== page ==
In the book "The control handbook. Volume 1 " by Levine, the author shows that the transfer function:

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can be aproximated and discretized in the transfer function:

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using the forwar euler integral aproximation. In this way Levine shows that if i have a transfer function $G(s)=\frac{1}{s}$ i can simply substitute $s=\frac{z-1}{T}$ to apply the Forward Euler aproximation. At this point the author doesn't show how to generalize this particular case to a generic transfer function $H(s)$. Are you able to show me ?

  • $\begingroup$ Can you refer to a specific chapter\line\page in the book? $\endgroup$
    – havakok
    Commented Jan 14, 2020 at 13:01
  • $\begingroup$ Pag 266 of the book at the top $\endgroup$ Commented Jan 14, 2020 at 13:14

1 Answer 1


To the extent you can factor the transfer function into individual integrator sections of the general form $\frac{1}{s}$ you can make this substitution, which is an approximation of the Matched-$z$ Transform where you substitute every $s$ for $s=\frac{\ln(z)}{T}$. (map from $s$ to $z$ using $z =e^{sT}$).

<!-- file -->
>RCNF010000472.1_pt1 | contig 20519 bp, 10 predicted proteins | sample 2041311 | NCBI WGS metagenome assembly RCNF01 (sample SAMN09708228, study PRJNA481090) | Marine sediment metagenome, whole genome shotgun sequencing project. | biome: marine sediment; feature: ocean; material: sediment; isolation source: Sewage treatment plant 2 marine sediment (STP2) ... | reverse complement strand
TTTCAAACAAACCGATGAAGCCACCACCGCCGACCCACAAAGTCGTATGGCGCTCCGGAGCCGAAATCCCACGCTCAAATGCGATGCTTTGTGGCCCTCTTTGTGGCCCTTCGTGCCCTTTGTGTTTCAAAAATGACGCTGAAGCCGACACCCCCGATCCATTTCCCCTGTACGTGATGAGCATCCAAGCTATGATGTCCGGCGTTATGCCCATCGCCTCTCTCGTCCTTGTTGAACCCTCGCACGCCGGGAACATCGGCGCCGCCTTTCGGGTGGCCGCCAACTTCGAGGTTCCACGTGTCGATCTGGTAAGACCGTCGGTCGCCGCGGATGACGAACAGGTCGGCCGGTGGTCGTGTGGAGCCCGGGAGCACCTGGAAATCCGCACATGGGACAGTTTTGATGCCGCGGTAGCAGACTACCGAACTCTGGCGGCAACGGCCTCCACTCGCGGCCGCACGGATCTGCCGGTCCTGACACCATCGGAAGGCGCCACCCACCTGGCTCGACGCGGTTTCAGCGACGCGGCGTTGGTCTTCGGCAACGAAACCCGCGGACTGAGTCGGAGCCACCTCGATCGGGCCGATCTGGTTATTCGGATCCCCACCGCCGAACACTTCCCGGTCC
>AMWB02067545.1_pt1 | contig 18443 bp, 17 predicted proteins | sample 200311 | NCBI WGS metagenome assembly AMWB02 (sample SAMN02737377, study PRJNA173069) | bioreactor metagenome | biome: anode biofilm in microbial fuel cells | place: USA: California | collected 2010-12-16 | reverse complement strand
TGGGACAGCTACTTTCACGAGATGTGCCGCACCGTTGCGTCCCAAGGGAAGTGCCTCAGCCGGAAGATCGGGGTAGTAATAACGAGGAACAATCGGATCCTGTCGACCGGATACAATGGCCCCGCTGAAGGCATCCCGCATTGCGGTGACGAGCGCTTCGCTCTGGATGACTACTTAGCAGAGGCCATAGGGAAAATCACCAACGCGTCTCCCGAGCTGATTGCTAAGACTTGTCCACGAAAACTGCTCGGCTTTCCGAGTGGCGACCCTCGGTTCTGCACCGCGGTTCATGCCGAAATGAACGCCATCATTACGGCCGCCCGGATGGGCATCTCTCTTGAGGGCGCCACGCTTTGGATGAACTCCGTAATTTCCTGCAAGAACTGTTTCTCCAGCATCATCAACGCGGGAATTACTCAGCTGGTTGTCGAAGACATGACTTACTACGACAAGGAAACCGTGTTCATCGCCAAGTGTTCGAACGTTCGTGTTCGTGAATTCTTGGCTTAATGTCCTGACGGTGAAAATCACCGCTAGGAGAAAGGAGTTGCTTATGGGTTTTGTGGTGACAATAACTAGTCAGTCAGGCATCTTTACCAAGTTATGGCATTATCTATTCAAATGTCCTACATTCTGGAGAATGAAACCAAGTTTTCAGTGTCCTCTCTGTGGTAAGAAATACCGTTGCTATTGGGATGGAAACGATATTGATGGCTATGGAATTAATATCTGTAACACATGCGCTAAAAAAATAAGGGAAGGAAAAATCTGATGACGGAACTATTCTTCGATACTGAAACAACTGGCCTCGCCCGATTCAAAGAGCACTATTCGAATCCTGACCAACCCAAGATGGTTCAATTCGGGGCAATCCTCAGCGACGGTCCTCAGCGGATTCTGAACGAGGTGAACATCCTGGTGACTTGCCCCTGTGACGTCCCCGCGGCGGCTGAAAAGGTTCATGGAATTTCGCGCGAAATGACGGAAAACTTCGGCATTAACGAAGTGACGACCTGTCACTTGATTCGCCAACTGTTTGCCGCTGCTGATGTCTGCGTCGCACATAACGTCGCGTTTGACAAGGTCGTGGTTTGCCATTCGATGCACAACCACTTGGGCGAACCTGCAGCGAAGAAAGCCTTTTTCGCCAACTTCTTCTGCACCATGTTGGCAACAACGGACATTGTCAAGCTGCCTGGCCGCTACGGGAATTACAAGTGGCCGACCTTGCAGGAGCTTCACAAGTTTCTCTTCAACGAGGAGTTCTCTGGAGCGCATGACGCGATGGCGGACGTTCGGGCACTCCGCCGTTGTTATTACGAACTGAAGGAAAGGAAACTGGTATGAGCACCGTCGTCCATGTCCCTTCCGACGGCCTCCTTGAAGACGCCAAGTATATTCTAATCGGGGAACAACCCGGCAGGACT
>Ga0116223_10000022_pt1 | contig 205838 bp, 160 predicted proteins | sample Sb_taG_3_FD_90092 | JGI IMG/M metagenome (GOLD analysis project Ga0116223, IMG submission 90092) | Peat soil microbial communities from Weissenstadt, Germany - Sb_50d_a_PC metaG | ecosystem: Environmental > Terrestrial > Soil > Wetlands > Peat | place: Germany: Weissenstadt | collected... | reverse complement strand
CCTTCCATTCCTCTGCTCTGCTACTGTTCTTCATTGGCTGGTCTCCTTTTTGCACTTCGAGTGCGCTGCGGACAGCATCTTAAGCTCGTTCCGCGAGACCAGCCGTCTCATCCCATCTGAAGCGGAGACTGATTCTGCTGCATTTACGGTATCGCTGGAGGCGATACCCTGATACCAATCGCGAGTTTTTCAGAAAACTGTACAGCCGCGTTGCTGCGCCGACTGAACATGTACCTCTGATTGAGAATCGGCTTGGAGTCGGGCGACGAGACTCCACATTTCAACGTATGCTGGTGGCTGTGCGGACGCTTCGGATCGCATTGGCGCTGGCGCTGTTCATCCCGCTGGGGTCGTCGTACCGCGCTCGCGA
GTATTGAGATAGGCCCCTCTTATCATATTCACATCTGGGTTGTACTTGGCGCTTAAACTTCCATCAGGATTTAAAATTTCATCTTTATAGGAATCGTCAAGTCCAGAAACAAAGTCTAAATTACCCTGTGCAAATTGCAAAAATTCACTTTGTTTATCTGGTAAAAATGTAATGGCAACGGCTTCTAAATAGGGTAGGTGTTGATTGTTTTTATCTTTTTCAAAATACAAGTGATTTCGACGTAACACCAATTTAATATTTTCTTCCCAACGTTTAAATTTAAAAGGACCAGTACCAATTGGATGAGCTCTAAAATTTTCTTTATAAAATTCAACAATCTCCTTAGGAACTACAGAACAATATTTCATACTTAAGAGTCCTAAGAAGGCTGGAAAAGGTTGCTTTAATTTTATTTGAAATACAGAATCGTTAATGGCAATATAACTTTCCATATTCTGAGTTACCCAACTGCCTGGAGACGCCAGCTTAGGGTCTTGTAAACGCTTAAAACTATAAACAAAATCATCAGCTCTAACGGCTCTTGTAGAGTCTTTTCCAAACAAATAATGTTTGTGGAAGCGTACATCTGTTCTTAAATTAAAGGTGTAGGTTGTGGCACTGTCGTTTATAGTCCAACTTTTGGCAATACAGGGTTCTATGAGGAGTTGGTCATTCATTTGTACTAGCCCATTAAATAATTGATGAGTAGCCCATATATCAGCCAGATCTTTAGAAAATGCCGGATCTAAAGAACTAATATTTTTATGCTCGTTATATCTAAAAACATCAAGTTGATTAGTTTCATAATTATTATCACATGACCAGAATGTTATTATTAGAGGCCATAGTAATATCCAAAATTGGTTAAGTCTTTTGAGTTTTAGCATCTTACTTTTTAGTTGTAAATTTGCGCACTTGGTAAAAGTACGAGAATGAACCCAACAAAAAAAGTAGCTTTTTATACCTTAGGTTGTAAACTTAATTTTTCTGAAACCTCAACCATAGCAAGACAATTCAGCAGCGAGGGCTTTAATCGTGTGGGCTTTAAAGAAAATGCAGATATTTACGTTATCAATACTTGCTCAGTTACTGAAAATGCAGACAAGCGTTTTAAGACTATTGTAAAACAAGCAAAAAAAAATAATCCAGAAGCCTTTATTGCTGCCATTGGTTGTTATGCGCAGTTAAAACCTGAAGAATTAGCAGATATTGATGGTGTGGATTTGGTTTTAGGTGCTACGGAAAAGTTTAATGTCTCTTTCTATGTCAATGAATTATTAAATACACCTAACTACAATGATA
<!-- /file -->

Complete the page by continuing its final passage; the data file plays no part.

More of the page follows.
This results in first order forms given by $H_\mathrm{a}(s) = k_\mathrm{a}\frac{s-b}{s-a}$ being replaced with $H_\mathrm{d}(z) = k_\mathrm{d}\frac{z-e^{bT}}{z-e^{aT}}$ where $k_\mathrm{a}$ and $k_\mathrm{d}$ are fixed gain constants. $k_\mathrm{d}$ can be determined by using $H_\mathrm{a}(s=0) = H_\mathrm{d}(z=1)$ for low-pass forms or $H_\mathrm{a}(s=j \pi/T ) = H_\mathrm{d}(z=\pi)$ for high-pass forms.

For all pole forms this is also equivalent to what you would get using the mapping from $s$ to $z$ using the method of Impulse Invariance. The Matched-$z$ Transform is not recommended for higher order polynomials with zeros and poles since neither the time or frequency domain response is preserved (The method of Impulse Invarance or Bilinear Transform would more often be used, each with their own advantages).

This post summarizes various mapping techniques further: Are there alternatives to the bilinear transform?


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